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Coupling among electroencephalogram gamma signals on a short time scale.

McAssey MP, Hsieh F, Smith AC - Comput Intell Neurosci (2010)

Bottom Line: We first apply our variable-window method to simulated signals and compare its performance to a fixed-window approach.We then focus on gamma signals recorded in two regions of the rat hippocampus.Our results indicate that this may be a useful method for mapping coupling patterns among signals in EEG datasets.

View Article: PubMed Central - PubMed

Affiliation: Department of Statistics, University of California Davis, MSB 4118 One Shields Avenue, Davis, CA 95616, USA.

ABSTRACT
An important goal in neuroscience is to identify instances when EEG signals are coupled. We employ a method to measure the coupling strength between gamma signals (40-100 Hz) on a short time scale as the maximum cross-correlation over a range of time lags within a sliding variable-width window. Instances of coupling states among several signals are also identified, using a mixed multivariate beta distribution to model coupling strength across multiple gamma signals with reference to a common base signal. We first apply our variable-window method to simulated signals and compare its performance to a fixed-window approach. We then focus on gamma signals recorded in two regions of the rat hippocampus. Our results indicate that this may be a useful method for mapping coupling patterns among signals in EEG datasets.

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Progression of BIC as p increases, for EEG application.
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fig8: Progression of BIC as p increases, for EEG application.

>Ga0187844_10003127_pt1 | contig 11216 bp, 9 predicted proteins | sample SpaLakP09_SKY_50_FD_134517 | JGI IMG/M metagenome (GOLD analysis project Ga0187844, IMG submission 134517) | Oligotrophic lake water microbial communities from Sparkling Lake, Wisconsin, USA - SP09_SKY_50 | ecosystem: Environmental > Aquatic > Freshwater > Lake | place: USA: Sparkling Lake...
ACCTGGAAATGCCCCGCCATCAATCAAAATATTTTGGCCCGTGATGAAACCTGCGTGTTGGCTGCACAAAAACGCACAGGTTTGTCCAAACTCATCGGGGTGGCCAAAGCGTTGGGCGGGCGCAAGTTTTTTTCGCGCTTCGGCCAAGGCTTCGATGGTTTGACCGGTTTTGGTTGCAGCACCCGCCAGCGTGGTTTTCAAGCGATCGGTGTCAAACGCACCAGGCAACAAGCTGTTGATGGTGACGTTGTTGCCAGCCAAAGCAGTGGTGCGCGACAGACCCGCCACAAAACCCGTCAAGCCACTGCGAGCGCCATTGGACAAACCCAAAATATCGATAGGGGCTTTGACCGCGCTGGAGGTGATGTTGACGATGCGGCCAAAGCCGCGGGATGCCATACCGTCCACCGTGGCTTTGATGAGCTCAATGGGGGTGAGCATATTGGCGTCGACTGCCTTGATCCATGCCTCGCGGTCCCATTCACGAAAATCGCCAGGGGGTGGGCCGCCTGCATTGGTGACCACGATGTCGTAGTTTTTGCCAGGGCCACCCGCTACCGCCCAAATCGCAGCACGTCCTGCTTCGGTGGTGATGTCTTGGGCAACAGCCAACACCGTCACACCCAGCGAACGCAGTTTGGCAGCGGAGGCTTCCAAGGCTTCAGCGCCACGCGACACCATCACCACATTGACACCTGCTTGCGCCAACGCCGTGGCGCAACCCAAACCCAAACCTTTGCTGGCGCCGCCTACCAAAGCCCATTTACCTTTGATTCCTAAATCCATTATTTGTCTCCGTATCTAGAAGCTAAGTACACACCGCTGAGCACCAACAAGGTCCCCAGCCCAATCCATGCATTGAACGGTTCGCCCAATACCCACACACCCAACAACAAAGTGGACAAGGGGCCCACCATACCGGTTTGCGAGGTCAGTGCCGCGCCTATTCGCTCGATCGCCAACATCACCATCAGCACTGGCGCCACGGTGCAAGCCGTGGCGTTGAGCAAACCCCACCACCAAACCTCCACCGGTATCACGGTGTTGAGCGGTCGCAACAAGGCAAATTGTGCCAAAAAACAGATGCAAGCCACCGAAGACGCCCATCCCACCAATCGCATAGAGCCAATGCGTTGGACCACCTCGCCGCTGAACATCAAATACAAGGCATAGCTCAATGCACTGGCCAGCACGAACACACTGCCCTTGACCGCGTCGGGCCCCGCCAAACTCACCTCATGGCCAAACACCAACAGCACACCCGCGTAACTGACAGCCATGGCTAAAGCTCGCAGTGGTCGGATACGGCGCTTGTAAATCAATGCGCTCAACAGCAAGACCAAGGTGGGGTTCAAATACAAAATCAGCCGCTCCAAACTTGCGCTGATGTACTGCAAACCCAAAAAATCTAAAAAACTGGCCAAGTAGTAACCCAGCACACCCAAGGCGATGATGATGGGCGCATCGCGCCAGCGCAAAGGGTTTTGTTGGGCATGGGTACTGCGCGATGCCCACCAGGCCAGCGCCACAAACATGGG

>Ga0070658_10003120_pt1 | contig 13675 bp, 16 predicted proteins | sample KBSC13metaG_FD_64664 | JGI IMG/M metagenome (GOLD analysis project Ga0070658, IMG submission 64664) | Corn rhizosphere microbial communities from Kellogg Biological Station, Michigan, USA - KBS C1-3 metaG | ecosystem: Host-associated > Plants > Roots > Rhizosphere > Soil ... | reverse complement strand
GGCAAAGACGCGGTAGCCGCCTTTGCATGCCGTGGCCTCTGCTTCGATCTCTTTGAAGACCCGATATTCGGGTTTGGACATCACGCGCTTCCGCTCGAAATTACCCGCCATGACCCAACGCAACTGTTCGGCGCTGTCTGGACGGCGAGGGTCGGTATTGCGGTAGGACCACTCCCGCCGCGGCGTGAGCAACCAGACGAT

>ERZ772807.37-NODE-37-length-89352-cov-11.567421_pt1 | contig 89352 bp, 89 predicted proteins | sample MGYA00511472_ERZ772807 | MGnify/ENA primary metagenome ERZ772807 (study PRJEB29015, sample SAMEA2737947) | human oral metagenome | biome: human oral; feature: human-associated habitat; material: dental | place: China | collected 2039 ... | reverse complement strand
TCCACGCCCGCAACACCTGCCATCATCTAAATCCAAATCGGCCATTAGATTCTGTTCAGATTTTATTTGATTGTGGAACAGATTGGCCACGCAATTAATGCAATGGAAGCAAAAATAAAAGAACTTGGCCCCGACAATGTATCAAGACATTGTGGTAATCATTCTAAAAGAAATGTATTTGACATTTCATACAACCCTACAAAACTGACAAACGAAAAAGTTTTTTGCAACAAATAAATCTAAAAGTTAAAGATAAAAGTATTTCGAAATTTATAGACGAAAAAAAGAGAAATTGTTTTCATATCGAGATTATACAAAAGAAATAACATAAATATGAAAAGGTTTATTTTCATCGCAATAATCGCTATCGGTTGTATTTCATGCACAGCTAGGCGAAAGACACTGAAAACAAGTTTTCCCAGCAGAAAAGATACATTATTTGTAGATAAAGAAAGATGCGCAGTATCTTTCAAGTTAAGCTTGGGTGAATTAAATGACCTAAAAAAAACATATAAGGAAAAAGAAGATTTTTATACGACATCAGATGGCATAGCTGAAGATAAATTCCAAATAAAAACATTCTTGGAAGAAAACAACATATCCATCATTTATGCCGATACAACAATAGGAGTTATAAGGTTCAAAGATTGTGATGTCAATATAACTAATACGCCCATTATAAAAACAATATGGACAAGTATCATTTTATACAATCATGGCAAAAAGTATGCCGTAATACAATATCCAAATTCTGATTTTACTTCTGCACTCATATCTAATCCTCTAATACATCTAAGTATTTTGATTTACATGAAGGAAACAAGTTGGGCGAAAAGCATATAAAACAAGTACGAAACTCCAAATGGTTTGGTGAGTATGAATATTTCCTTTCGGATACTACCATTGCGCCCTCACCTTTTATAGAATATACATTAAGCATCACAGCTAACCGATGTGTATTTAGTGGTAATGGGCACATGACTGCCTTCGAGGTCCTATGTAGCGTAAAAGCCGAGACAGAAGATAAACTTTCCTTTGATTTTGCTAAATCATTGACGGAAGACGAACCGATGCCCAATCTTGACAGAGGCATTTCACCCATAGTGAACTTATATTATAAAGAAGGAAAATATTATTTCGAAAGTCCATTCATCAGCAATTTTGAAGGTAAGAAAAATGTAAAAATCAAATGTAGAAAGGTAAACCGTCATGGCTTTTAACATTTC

Mentions: Our goal is to reduce this eight-dimensional time series to a single dimension by identifying distinct IC states when different subsets of signals are coupled with the base. This single dimension—the IC state—will take one of the values in {1,…, p*} in each measurement window, where p* is defined in (12). The histograms in Figure 7 may be considered superpositions of the histograms of the IC estimates corresponding to these distinct states, each of which is modeled by an MVB distribution. We implement the EM algorithm as described in Section 2.2 to determine the parameters of these distributions and to determine the state membership of each IC estimate, using the R statistical package. To illustrate our method, we consider only a ten-second block from the full recorded time series, corresponding to 746 consecutive and overlapping three-cycle windows of the base signal. Moreover, we work with only four dimensions rather than all eight, by choosing representatives from each location in the brain in which multiple EEG signals are recorded. Using the IC estimates between the base signal at Tetrode 1 and the signals at Tetrodes 6, 11, 25, and 26, computed during an interval when the rat is in its cage, we proceed with the EM algorithm. In Figure 8 we note that the BIC decreases as p increments from 2 to 4, is relatively constant for p in the range of 4 to 6 states, and then increases thereafter. We conclude that the instantaneous coupling between the base signal recorded in the MEC and the signals from the four other selected locations transition among four to six distinct IC states during the chosen ten-second block. Since the simplest model is preferred, we adopt a model consisting of four IC states.